Many people have hair or scalp problems.
Hair may thin or fall out, break off, or grow slowly. Dandruff or an itching or peeling scalp
may cause embarrassment and discomfort. Hair and scalp problems can be
upsetting, but they usually are not caused by serious medical problems.
Hair loss, including thinning and breaking,
is the most common scalp problem. Most people lose from 50 to 100 hairs per
Hair gradually thins as people age, although not all people
are affected to the same degree. Hereditary thinning or balding is the most
common cause of thinning hair. You can inherit this from either your mother’s
or father’s side of the family. Women with this trait develop thinning hair,
while men may become completely bald. The condition can start in the teens,
20s, or 30s.
Babies often lose their fine baby hair, which is then
replaced by mature hair. Because of changes in hormones, women often lose hair
for 1 to 6 months after childbirth or after breastfeeding is completed.
Other possible causes for excessive hair loss, thinning, or
Damage to the hair from hair care products,
such as dyes and permanents, and from hot rollers, curling irons, or hair
Hair-pulling or hair-twisting habits. Trichotillomania is a
mental health problem in which a person pulls out his or her own hair, usually
from the head, eyelashes, and eyebrows.
Recent surgery, high
fever, or emotional stress. You may have a lot of hair loss 4 weeks to 3 months
after severe physical or emotional stress. This type of hair loss usually stops
within a few months.
Heavy metal poisoning,
such as thallium or arsenic poisoning.
Poor nutrition, especially
lack of protein or iron in the diet.
Damage to the hair shafts
from burns or other injuries.
Itching, flaking, or crusting of the scalp
flaking, or crusting of the scalp may be caused by:
Cradle cap, an
oily, yellow crusting on a baby’s scalp. It is common in babies and is not
caused by an illness. It does not mean that a baby is not being well cared for. See a picture of cradle cap.
Dandruff, a shedding of the skin on the scalp that
leaves white flakes on the head, neck, and shoulders. It may be a form of a
skin condition called eczema, which causes increased shedding of normal
scalp skin cells. Dandruff can also be caused by a fungal infection. Hormonal or seasonal changes can
make dandruff worse.
Head lice, tiny wingless insects that
cause itching and raw patches on the scalp. Head lice are most common in
Ringworm, a fungal infection of the outer
layer of the scalp and in the hair. It usually causes a rash made up of
circular patches with raised, red edges that resemble worms. The rash spreads
from these edges, often leaving the center clear, giving it a ring
A cyst, such as an epidermal or
sebaceous cyst, a sac beneath the outer layer of the skin that is filled with a
greasy white material. These cysts most often appear on the scalp, ears, face,
back, or scrotum and are caused by plugged ducts at the site of a hair shaft.
Other problems can develop if the cyst becomes infected.
Perform a skin self-exam to help identify suspicious scalp growths. Part your hair to
look at your scalp. If you have trouble seeing your scalp, ask a friend or
family member to check the spot for you.
If your baby has yellow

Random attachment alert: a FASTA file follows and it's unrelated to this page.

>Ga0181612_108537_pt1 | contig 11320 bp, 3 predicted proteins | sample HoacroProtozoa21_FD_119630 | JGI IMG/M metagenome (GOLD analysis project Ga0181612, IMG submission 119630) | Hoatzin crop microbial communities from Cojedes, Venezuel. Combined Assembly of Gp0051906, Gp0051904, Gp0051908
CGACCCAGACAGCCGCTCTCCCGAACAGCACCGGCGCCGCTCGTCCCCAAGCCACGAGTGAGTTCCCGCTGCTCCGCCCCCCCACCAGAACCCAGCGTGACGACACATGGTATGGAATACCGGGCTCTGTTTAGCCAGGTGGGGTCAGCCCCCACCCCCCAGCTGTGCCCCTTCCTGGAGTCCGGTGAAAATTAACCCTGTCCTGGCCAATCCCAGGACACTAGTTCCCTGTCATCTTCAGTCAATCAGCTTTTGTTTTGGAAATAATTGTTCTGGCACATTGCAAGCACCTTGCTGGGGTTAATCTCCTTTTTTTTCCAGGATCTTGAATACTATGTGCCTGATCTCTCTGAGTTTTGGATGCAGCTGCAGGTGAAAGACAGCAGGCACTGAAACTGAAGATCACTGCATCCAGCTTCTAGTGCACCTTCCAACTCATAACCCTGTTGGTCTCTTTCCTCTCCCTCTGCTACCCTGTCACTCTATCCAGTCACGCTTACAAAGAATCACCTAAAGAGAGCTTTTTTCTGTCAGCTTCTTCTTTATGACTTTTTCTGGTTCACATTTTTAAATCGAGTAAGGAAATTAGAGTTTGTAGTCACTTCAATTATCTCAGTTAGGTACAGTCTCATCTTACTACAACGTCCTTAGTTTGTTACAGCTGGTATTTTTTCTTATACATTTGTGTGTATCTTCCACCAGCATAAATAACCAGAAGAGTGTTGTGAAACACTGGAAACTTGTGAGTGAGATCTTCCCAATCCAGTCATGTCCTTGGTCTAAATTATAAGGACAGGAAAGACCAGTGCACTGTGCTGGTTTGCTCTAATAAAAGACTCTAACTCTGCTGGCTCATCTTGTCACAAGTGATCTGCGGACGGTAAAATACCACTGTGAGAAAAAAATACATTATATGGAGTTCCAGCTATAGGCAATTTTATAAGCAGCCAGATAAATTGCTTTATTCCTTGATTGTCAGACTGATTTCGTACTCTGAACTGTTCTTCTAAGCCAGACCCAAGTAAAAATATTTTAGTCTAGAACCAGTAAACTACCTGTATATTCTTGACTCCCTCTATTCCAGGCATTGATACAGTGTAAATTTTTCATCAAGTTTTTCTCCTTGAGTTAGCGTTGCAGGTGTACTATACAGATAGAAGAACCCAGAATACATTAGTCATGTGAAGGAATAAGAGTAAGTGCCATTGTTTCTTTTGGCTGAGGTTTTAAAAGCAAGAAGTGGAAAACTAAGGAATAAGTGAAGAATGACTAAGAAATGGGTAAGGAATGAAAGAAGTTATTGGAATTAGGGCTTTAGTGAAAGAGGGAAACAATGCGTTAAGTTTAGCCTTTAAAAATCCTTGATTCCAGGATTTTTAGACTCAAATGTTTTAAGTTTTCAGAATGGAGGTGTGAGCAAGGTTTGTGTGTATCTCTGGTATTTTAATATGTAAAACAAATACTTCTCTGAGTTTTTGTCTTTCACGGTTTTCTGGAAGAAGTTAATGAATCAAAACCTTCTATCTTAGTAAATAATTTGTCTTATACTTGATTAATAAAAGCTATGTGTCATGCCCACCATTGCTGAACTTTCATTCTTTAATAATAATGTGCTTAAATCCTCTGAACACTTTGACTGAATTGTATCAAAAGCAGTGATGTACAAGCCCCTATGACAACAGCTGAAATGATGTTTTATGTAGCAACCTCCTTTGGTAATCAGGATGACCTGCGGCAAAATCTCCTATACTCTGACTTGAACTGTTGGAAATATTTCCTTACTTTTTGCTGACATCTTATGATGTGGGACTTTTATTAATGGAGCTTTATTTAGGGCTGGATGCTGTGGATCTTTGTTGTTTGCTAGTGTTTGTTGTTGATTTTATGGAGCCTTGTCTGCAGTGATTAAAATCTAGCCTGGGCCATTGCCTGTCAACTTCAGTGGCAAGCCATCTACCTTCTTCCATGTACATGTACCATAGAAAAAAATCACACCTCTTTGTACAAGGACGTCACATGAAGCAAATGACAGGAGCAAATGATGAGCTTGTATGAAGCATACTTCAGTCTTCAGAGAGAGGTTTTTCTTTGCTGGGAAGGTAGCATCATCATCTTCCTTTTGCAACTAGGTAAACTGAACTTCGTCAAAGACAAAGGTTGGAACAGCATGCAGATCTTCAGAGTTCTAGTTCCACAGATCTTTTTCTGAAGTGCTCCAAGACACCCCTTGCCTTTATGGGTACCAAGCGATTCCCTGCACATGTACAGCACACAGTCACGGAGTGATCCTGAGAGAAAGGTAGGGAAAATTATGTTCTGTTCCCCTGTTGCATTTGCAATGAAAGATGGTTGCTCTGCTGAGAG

crusting on his or her scalp, try home treatment for cradle cap.
An hour before shampooing, rub your baby’s
scalp with baby oil, mineral oil, or petroleum jelly to help lift the crusts
and loosen scales.
When ready to shampoo, first get the scalp wet,
then gently scrub the scalp with a soft-bristle brush (a soft toothbrush works
well) for a few minutes to remove the scales. You can also try gently removing
the scales with a fine-tooth comb.
Then wash the scalp with baby
shampoo, rinse well, and gently towel dry.
If your baby has a bald spot at the back or side
of the scalp, change your baby’s position frequently. Lying in one position may
be causing the bald spot.
There may be other things you can do at home for other kinds of scalp problems.
Symptoms become more severe or frequent or do not go
To maintain normal hair production, eat 2
to 3 servings of protein a day. Protein is found in meat, chicken,
fish, eggs, some cheeses, dried beans, tofu, grains, and nuts. For more
information, see the topic Healthy Eating.
Treat your hair gently.
If your hair breaks easily:
Shampoo, comb, and brush your hair less
Use a cream rinse or conditioner after shampooing your
hair. This will make your hair easier to comb and more
Use wide-tooth combs and brushes with smooth
Avoid rough combing, brushing, or rubbing with a towel when
your hair is wet. Wet hair is more fragile and thus more likely to
Avoid hairstyles that pull on your hair, such as ponytails,
cornrows, and braids. The constant pulling causes some hair loss, especially
along the sides of the scalp. If you do use these hairstyles, avoid tight
ponytails and braids. Alternate with looser hairstyles.
use of curling irons, flat irons or straighteners, hot rollers, and hair dryers. If you use these products,
use the low heat setting.
Avoid chemical treatments until hair you
have previously treated with chemicals has grown out.
To prevent head lice, do not share hats, combs, or other
items. For more information, see the topic Head Lice.
To prevent skin cancer, protect your
scalp (and the rest of your skin) from the sun.
Limit your exposure to the sun, especially from
10:00 a.m. to 4:00 p.m.